A living will is a basic estate planning document that explains the medical treatment you do and do not want to receive if you are unable to make those decisions for yourself. An accident or illness that leaves you incapacitated can happen at any time, so it is one of the most important documents to include in your estate plan.
However, merely creating a living will is not enough. The people you grant responsibility for your medical care need to be able to access and refer to it. Therefore, there are steps you need to take after creating your living will.
1. Make copies
You should make multiple copies of your living will. This allows you to share them with your doctor and anyone else who may end up in a decision-making position over your end-of-life care. If you have a designated health care agent or proxy, he or she should receive a copy of your living will, as should close family members.
2. Retain the original
It may be necessary for your doctor, family or health care agent to refer to the original living will document. Therefore, you should keep it in a safe place, but one that is accessible if necessary. You should also inform your agent or family members of where you keep the original.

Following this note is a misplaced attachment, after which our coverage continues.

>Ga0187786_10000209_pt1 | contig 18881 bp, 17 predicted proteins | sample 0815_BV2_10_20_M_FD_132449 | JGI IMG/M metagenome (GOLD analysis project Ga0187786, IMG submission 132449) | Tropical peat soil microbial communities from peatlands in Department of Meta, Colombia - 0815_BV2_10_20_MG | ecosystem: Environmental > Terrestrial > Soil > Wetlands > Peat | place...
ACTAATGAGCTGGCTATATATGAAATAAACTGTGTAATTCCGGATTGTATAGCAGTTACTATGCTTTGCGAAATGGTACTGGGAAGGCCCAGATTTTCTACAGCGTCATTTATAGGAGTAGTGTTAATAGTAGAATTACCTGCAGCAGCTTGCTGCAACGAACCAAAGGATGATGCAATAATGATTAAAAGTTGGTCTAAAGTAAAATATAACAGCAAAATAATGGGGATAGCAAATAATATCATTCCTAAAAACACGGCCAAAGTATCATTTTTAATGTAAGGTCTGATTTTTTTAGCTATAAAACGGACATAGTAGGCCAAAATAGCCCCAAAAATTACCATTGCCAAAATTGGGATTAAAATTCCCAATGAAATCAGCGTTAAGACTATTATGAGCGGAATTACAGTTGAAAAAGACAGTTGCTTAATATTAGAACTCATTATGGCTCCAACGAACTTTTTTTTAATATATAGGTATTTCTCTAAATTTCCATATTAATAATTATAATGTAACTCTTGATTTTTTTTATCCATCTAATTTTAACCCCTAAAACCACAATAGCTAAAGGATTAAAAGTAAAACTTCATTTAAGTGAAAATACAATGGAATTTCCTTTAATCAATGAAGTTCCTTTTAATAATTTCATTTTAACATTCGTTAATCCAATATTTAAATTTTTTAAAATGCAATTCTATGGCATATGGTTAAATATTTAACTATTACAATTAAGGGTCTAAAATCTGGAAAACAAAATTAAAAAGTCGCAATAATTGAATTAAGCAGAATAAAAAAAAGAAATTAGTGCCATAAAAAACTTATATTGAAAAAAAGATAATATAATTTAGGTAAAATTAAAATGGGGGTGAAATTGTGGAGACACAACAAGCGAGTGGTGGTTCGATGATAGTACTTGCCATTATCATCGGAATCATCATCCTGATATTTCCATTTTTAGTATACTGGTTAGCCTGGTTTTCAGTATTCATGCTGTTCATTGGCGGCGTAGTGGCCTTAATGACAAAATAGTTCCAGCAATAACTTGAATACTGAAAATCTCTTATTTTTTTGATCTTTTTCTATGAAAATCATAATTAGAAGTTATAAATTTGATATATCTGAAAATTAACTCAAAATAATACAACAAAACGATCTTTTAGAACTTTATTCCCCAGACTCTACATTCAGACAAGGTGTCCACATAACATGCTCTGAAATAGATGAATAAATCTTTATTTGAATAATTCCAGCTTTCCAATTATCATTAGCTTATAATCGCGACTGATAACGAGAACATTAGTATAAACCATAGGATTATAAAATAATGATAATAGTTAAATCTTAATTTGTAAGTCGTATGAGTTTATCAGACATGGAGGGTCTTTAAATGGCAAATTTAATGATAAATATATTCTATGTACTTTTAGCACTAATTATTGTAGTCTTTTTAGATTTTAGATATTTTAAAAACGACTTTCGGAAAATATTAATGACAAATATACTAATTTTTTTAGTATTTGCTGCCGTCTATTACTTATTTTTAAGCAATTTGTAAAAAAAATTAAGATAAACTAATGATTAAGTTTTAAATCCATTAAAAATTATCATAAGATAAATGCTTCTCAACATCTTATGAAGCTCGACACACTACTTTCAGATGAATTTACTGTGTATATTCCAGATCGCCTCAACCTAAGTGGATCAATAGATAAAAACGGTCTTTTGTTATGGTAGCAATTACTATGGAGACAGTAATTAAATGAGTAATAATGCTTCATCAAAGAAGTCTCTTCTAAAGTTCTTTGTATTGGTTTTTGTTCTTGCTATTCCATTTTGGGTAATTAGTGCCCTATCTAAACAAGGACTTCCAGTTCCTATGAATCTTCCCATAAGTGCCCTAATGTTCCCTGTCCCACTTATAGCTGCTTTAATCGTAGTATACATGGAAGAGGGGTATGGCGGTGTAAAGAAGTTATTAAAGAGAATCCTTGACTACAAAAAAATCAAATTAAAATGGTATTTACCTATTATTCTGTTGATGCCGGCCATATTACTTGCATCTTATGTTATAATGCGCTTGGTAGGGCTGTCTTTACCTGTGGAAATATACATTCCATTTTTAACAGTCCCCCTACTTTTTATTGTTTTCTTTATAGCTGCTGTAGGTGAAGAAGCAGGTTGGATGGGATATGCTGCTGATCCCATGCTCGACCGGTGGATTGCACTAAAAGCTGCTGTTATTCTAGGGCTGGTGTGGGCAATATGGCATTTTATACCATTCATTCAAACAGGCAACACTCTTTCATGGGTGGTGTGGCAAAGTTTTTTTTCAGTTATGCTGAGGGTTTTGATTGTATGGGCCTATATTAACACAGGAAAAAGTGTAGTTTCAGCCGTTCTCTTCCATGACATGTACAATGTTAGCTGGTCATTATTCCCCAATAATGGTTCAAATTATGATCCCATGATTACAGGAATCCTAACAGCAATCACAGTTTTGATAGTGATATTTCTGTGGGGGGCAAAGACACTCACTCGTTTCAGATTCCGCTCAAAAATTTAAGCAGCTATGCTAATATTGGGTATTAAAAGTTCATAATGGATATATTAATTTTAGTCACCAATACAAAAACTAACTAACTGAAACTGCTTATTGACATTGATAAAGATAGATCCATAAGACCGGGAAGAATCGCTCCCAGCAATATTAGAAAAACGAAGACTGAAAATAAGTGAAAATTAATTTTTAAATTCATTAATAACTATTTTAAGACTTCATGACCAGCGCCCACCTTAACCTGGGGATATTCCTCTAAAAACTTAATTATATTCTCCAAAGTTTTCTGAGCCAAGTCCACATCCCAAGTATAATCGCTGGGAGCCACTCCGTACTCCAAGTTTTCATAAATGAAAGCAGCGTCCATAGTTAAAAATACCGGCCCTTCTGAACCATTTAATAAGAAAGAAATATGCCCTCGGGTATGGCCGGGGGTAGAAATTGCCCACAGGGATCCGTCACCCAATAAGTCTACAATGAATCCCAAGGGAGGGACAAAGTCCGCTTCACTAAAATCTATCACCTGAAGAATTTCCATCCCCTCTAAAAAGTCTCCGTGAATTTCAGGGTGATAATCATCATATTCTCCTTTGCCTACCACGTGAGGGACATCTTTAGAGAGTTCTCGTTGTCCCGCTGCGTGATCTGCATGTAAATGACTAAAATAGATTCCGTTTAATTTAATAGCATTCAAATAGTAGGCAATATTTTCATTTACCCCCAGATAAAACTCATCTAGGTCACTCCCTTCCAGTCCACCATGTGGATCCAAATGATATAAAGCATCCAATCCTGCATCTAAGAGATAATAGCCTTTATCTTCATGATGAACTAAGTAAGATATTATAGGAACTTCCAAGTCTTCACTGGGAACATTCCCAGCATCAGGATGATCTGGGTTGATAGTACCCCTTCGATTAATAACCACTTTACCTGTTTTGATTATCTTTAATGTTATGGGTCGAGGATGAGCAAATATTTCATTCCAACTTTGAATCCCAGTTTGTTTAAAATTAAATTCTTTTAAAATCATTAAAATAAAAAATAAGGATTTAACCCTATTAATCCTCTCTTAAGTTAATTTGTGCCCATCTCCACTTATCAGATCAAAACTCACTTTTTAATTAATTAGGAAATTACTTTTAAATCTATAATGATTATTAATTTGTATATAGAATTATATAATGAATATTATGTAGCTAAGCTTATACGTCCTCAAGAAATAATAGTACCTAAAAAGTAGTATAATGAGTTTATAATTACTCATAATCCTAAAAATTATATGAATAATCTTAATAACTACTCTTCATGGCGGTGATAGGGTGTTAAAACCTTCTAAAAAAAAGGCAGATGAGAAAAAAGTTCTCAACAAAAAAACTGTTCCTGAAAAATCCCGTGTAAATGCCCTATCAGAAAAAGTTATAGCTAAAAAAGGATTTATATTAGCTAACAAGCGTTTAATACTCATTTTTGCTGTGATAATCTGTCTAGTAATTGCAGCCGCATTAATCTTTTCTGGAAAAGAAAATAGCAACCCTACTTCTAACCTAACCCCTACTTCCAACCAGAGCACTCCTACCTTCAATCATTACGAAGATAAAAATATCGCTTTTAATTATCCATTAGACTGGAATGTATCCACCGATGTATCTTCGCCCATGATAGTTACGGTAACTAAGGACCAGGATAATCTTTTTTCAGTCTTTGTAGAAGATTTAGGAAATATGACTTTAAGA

3. Keep records
You should always know who has a copy of your living will. Keep written records of this.
You should also have a way to inform strangers that you have a living will in case of an accident or sudden illness. A card in your wallet describing where to find your advance directive and identifying your health care agent is a good idea. When traveling, you should take a copy with you.
Legally, no one can override the wishes you express in your living will. However, you should also discuss your wishes with your family members beforehand. That way, they know what to expect and have a chance to resign themselves to your wishes.